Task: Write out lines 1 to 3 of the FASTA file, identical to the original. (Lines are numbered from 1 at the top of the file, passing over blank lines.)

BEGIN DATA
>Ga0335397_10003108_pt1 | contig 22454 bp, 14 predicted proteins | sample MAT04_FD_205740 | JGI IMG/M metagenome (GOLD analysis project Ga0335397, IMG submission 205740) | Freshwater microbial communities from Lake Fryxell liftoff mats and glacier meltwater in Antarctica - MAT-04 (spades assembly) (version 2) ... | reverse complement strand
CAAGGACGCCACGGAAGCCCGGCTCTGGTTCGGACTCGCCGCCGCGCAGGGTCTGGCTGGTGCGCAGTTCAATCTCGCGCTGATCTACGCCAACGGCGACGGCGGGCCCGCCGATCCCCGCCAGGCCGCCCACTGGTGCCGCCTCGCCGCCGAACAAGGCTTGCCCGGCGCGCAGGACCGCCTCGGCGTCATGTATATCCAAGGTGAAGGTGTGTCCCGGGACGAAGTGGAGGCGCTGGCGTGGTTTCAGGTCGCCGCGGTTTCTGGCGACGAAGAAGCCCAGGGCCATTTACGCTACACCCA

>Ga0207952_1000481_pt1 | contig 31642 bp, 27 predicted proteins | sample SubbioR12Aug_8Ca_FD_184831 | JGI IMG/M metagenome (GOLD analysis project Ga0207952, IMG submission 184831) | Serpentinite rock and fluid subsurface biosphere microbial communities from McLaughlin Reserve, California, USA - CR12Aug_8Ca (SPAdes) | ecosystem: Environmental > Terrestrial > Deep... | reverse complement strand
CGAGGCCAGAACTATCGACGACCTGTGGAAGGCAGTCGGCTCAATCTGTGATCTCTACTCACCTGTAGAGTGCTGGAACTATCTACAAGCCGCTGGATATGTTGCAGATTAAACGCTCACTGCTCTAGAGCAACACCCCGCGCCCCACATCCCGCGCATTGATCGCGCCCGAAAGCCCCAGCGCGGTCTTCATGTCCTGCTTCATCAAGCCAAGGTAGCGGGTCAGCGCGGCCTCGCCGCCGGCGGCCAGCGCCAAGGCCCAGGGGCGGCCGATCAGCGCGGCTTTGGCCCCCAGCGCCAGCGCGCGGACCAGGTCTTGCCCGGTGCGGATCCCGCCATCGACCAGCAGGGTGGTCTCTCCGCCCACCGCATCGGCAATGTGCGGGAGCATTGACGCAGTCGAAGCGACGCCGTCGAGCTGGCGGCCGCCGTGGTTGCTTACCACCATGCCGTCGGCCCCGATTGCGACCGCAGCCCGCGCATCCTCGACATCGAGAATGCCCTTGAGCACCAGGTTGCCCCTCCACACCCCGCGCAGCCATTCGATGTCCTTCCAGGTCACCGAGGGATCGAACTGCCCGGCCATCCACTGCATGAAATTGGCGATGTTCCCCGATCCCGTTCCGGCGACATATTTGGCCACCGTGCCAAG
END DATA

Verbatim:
>Ga0335397_10003108_pt1 | contig 22454 bp, 14 predicted proteins | sample MAT04_FD_205740 | JGI IMG/M metagenome (GOLD analysis project Ga0335397, IMG submission 205740) | Freshwater microbial communities from Lake Fryxell liftoff mats and glacier meltwater in Antarctica - MAT-04 (spades assembly) (version 2) ... | reverse complement strand
CAAGGACGCCACGGAAGCCCGGCTCTGGTTCGGACTCGCCGCCGCGCAGGGTCTGGCTGGTGCGCAGTTCAATCTCGCGCTGATCTACGCCAACGGCGACGGCGGGCCCGCCGATCCCCGCCAGGCCGCCCACTGGTGCCGCCTCGCCGCCGAACAAGGCTTGCCCGGCGCGCAGGACCGCCTCGGCGTCATGTATATCCAAGGTGAAGGTGTGTCCCGGGACGAAGTGGAGGCGCTGGCGTGGTTTCAGGTCGCCGCGGTTTCTGGCGACGAAGAAGCCCAGGGCCATTTACGCTACACCCA

>Ga0207952_1000481_pt1 | contig 31642 bp, 27 predicted proteins | sample SubbioR12Aug_8Ca_FD_184831 | JGI IMG/M metagenome (GOLD analysis project Ga0207952, IMG submission 184831) | Serpentinite rock and fluid subsurface biosphere microbial communities from McLaughlin Reserve, California, USA - CR12Aug_8Ca (SPAdes) | ecosystem: Environmental > Terrestrial > Deep... | reverse complement strand